By Spencer Irwin and Mark Mitchell
This article contains SPOILERS. If you haven’t read the issue yet, proceed at your own risk!
Spencer: A few weeks ago I covered Isola 1, a comic I praised for its subtlety and its trust and respect for its readers’ intelligence; there was very little hand-holding, exposition, or lore, and the issue was all the stronger for it. Rick Remender and Bengal are attempting something similar in the debut of their new Image series, Death or Glory, but it unfortunately doesn’t work quite as well. By the end of the issue — and especially on a second read — the story and structure, the characters and their relationships, they all snap together in a satisfying way, but I spent much of my first read puzzled; moreover, there’s still a few elements that don’t mesh even on that second time around.
For starters, there’s a moment where that subtle clarity Remender and Bengal are aiming for fails them entirely. After a cold open, the issue introduces readers to its protagonist, Glory Owen. A few pages later it cuts to a new scene, featuring a young woman in a bathtub.
It turns out that the young woman is also Glory, but it took me a while to figure that out for a few reasons. First of all, almost every page featuring Glory, both before and after, incorporates a running internal monologue (it turns out that this monologue is Glory speaking into a tape recorder, in case she doesn’t survive her heist. Interestingly, the monologue continues even after Glory hands her tape recorder over to a friend; this is never really explained), but this trademark characteristic notably vanishes in the bathtub scene. Without clothes and with her hair down, Glory is barely recognizable, and her skin is almost another color entirely. This can be chalked up to a difference in lighting — dark and shadowy in the garage, stark and fluorescent in the bathroom — but all these changes put together make for a jarring transition. Context from later in the issue makes it clear, in retrospect, that this is Glory, but on my first read I was thoroughly confused, thinking this woman was another character entirely and waiting for her to return, her significance to be explained.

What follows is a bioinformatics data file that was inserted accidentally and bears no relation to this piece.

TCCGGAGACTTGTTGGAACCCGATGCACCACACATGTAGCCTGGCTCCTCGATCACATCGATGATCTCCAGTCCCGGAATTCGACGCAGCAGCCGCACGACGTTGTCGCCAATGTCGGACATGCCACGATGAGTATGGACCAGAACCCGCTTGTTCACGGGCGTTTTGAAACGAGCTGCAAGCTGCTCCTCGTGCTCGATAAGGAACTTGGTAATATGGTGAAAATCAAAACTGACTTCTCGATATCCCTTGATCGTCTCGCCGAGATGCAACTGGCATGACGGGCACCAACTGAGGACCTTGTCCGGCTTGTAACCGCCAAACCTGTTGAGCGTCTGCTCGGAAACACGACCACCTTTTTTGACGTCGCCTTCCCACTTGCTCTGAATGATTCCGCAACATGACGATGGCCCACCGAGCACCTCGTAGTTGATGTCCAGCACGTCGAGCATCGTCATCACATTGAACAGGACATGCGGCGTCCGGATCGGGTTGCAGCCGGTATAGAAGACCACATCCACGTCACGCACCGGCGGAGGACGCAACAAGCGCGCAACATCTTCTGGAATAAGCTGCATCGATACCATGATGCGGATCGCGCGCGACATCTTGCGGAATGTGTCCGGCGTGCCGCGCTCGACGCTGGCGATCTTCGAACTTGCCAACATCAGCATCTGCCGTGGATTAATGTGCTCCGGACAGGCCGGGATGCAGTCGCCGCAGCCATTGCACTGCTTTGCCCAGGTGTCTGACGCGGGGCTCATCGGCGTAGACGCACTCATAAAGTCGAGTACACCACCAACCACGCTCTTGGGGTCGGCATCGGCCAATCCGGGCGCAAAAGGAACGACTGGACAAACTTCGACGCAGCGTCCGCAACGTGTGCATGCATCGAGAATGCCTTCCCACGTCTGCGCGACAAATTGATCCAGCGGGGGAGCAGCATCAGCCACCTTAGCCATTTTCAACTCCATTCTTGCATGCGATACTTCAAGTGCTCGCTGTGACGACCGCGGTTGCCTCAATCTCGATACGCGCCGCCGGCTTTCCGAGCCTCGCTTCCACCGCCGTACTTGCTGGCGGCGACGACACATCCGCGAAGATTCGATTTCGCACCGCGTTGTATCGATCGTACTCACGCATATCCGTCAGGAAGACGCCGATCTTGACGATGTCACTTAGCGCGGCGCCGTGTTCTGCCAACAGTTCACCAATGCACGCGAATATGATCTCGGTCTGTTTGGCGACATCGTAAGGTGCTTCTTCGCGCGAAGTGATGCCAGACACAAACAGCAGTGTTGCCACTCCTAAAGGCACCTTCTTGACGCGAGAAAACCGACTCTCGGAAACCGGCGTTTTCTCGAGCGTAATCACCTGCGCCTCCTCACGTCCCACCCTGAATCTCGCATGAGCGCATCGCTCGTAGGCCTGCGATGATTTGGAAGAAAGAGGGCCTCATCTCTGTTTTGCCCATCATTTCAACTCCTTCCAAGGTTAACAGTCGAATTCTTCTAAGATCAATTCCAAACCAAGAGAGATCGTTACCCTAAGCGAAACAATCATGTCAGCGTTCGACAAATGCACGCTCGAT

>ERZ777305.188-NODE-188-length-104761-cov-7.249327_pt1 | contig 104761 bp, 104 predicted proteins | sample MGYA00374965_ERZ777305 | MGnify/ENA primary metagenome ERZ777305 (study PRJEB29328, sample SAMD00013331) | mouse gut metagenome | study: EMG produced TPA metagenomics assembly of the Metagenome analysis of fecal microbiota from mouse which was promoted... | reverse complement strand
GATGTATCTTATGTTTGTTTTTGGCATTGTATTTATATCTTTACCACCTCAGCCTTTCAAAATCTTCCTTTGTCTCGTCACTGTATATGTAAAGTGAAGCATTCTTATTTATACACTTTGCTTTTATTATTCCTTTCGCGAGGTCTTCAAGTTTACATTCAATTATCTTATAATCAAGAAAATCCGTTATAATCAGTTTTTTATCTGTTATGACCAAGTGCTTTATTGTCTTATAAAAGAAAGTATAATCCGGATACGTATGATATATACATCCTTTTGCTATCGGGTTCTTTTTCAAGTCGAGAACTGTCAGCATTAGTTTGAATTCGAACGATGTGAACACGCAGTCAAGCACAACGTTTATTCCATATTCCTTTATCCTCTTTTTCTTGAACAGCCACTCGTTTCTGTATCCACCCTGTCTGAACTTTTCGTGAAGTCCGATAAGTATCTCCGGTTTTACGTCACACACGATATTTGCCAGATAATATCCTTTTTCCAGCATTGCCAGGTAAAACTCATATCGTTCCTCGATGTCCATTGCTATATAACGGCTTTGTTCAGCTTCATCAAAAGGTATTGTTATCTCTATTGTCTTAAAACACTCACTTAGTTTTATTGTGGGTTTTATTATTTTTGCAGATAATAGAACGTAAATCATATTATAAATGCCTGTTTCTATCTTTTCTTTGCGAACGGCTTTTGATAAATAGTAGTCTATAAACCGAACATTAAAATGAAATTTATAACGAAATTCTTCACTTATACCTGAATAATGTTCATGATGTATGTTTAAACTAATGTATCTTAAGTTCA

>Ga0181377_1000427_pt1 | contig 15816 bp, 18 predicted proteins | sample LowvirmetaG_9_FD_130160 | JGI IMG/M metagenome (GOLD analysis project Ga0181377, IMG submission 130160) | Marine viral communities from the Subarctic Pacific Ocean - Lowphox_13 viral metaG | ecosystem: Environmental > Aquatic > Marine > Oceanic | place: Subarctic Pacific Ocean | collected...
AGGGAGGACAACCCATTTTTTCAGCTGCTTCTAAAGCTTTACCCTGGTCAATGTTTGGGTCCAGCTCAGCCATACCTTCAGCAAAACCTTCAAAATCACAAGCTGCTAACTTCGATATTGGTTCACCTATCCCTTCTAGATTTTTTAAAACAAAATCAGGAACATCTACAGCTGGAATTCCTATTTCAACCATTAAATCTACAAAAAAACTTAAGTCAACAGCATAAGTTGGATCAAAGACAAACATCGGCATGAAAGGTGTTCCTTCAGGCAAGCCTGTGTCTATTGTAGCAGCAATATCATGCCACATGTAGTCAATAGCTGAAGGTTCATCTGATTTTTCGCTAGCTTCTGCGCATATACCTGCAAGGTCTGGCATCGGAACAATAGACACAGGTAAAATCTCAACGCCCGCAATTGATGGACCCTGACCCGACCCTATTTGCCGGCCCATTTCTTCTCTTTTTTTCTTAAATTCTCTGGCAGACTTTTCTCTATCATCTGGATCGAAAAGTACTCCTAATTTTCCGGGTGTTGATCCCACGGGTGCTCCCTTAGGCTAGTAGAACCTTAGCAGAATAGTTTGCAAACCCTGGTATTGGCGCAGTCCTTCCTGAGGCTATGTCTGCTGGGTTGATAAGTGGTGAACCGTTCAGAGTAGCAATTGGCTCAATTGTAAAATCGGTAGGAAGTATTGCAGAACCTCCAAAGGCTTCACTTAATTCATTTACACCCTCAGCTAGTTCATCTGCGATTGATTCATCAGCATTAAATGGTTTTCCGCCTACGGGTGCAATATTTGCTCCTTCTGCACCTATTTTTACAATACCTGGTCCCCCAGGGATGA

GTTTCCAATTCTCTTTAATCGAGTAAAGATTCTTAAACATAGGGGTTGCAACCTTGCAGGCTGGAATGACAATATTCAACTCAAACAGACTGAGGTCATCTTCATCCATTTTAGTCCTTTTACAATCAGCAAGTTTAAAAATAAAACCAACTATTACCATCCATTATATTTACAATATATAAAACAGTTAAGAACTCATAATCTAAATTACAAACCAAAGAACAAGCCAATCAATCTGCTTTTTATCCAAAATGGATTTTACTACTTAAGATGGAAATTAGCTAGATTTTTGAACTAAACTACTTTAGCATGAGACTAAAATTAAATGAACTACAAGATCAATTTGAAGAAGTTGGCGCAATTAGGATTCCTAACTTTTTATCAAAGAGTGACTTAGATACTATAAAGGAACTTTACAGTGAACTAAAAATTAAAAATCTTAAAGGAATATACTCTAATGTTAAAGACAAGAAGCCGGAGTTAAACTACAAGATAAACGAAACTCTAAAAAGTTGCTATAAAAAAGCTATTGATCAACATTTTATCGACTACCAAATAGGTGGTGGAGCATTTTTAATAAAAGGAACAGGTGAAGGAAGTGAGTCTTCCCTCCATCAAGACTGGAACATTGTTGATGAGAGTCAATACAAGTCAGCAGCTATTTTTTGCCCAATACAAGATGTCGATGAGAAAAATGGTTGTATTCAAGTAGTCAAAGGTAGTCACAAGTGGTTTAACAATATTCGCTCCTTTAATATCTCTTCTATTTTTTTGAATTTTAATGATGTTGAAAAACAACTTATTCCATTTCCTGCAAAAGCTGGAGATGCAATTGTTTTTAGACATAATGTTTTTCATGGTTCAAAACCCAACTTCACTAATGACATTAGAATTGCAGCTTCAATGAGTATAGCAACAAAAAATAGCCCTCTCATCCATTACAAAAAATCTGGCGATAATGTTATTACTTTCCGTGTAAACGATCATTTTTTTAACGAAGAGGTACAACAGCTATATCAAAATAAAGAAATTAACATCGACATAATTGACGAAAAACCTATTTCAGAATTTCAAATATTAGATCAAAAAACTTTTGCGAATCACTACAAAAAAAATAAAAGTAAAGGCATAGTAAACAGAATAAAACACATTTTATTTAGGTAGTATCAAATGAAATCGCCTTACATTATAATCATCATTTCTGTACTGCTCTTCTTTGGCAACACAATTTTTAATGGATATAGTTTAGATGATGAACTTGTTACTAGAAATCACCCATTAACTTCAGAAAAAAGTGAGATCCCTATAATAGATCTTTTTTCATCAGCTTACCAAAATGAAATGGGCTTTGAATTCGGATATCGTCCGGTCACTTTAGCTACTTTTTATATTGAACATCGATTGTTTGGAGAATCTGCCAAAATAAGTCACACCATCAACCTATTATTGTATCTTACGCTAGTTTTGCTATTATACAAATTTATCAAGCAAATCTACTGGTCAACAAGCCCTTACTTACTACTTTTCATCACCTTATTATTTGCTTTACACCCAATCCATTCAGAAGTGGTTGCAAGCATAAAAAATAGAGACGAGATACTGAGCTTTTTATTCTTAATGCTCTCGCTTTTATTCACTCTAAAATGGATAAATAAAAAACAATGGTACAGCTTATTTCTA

That’s just one way in which this issue works better on a second read. I praise Remender and Bengal for aiming high and respecting their readers’ intelligence, and it’s easy and satisfying to figure out all the connections between their cast after finishing the issue, but that task can be needlessly difficult throughout the first read. For example, the issue opens by spending a few pages introducing and fleshing out characters who are quickly and unceremoniously killed off. That decision looms over the rest of the issue; every character introduced afterwards is brand new, so it’s hard to know which characters are important and which are just fodder, no matter how much attention they receive. It creates some unnecessary confusion.